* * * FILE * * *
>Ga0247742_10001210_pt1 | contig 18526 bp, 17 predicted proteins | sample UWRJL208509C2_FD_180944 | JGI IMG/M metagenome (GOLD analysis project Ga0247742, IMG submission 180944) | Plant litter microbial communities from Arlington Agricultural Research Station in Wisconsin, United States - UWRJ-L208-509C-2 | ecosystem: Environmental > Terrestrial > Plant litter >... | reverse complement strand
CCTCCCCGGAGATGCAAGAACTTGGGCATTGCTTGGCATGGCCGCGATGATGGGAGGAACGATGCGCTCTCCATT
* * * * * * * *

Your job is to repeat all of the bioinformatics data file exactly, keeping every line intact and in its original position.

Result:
>Ga0247742_10001210_pt1 | contig 18526 bp, 17 predicted proteins | sample UWRJL208509C2_FD_180944 | JGI IMG/M metagenome (GOLD analysis project Ga0247742, IMG submission 180944) | Plant litter microbial communities from Arlington Agricultural Research Station in Wisconsin, United States - UWRJ-L208-509C-2 | ecosystem: Environmental > Terrestrial > Plant litter >... | reverse complement strand
CCTCCCCGGAGATGCAAGAACTTGGGCATTGCTTGGCATGGCCGCGATGATGGGAGGAACGATGCGCTCTCCATT